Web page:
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It’s early days and early lessons for Canadian men


Remember these? I don’t know if I’ll do them every single day of this event – that would seem to be an awful lot of Canada minutia day after day after day – but why not try it off Game 1?

Besides, we’ve got this new tablet app coming before the start of the NBA season and I don’t know if these will go there or the morning after like in the good old days.

Anyway …

Some guys are just good

Hands up anyone – not counting Argentine nationals – who had any idea who Nicolas Laprovittola or Facundo Campazzo were before they dropped 20 and 10, respectively, on Canada yesterday.

Yeah, didn’t think there’d be that many of you.

This gets to one of my age-old issues about international basketball, that just because guys don’t play in big-name teams there’s always a tendency to overlook them.

After all, who would have seen Laprovittola play for Flemenco in Brazil or Campazzo play for Murcia in Spain.

But those are good teams in good leagues and those guys are good players and I don’t know if some of the young Canadians might have taken them too light, but it’d be folly if they did, as Brady Heslip pointed out after the game, speaking primarily of Laprovittola.

“Every team has a guy like that — these guys have never heard of him, he’s not a NBA player, but he’s a high-level player. He’s very good and very effective.”

Lots of them are.

Losing focus on the glass

Lost count somewhere about the middle of the third quarter on the number of long offensive rebounds that Argentina got while the Canadians basically stood around and watched.

As it was, the Argentines got 14 offensive rebounds that turned into 17 second chance points and that’s just not going to get it done.

The last two were pretty deadly: Luis Scola got one with about three minutes to go that turned into a Andres Nocioni three-pointer and a 10-point Argentina lead. And Scola was at it again in the final 20 seconds when he tracked down another miss, Nocioni converted again and a six-point game became eight at it was over.

Rebounding had been a Canadian strength through Puerto Rico and has to be again.

He’s smart. And he knows it

Luis Scola, like just about every 35-year-old who’s played in more Olympics and World Championships and FIBA Americas than he’d probably care to remember, knows all the tricks of the trade. He’s sneaky and rough and he’s been around long enough to know what he can get away with then, as he pointed out after the game.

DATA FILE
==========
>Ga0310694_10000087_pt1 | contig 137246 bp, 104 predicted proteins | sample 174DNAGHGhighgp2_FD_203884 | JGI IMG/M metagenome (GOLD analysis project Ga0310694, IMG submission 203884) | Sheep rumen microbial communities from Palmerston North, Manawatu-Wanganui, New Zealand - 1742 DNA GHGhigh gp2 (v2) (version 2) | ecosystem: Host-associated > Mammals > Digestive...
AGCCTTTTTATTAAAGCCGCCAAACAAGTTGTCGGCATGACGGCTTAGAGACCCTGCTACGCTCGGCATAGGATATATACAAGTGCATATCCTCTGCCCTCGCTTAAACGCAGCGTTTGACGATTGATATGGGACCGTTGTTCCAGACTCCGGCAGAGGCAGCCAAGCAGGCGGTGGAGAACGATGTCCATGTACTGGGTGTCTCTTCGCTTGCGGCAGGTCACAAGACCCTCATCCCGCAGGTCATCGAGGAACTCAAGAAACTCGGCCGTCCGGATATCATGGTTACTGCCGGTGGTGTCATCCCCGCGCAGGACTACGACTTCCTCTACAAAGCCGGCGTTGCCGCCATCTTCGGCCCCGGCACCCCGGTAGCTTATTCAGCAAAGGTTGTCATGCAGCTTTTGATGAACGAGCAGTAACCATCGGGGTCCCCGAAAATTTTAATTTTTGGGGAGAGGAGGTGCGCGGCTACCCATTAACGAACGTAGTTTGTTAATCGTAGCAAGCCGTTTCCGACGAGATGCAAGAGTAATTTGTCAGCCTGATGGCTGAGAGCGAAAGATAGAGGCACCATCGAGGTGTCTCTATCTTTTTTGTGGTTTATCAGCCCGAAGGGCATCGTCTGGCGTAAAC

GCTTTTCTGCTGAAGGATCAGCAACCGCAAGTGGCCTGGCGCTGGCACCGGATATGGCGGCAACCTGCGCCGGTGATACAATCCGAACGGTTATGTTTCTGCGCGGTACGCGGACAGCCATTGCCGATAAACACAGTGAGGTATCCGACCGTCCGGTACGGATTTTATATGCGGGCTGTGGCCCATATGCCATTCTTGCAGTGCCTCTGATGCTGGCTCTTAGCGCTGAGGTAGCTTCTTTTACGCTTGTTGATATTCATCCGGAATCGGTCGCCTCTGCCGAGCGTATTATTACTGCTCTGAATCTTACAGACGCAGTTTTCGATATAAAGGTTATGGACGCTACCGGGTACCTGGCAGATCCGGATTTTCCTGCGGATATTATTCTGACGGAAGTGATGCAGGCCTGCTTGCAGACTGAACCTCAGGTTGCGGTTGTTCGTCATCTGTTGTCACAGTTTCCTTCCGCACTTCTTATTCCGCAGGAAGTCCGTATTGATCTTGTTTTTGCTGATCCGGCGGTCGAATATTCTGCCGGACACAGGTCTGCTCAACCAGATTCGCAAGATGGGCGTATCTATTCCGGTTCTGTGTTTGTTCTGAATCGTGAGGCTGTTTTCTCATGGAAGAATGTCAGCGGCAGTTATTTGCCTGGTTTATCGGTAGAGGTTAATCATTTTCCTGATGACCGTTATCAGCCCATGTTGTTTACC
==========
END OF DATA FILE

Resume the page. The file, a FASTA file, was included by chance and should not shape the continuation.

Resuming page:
“When you play in a lot of these tournaments you kind of take a little bit of advantage. You know what’s going to happen, you know how the refs are going to call, you know the other team. Like for me, I was playing against NBA guys and that was a good thing for me because I’m used to it. For those guys, they are playing Argentina, Brazil, Spain and they’re playing different basketball. So it takes a little time, it takes a couple games and I’ve played a couple of those.”

And we’ll say this one more time and hope it sinks it: That’s the kind of experience this group of Canadians is going to need for it to realize its true potential. Maybe not to the wise old extent of Scola but something approximating it and it’s why I still say 2019 and 2020 are this group’s true arrival dates.

This dovetails well with what comes next.

Strangest thing I saw yesterday?

In this country, where you can enjoy Modela or Corona or Sol or Dos Equis, how in the world the title sponsor of this never-ending basketball tournament ended up being Coors Light is beyond me.

I’ve basically refused to acknowledge its existence over the years (I keep some hidden at home only for Baseball Steve’s visits) and I’m wondering if I can go the next week and a half without having one in the tiny hospitality area off the work room at the arena.

Wish me luck.

Need mail, folks.

No clue what day I’ll do it – likely sometime Sunday since Saturday’s our off-day and I may try my hand at sightseeing – but there’s gonna be some down time with 6 p.m. games the next couple of days and I can probably get ahead of the game with your help.

It’s askdoug@thestar.ca like it always is.

So how are we all liking real September baseball?

Not bad, eh?

Ninth inning drama, walk-off home run, 40,000-plus in the park, some scoreboard watching.

Gonna be a helluva month, I suspect.

I know this won’t happen – and I guess in my heart of hearts I know it shouldn’t – but in a couple of weeks when the nights get pretty cool, it’d be neat if they left the lid to the ball park open.

Not when it’s raining, of course, but just when there’s a little bit of a nip in the air, those perfect fall nights where it’s sweater time? I wish they’d leave the roof open because that’s fall baseball.

The other thing I’m sort of looking forward to? The daily angst over every managerial move, the dissection of each decision, the chatter about so many at-bats and the second guessing that makes the game so wonderful.

There aren’t too many who’ve lived through a pennant race in Toronto – there wasn’t this sense of anticipation in ’92 and ’93 because they were supposed to win and I most remember people dreading that they wouldn’t as much as being excited that they would.

These are going to be interesting times, indeed.

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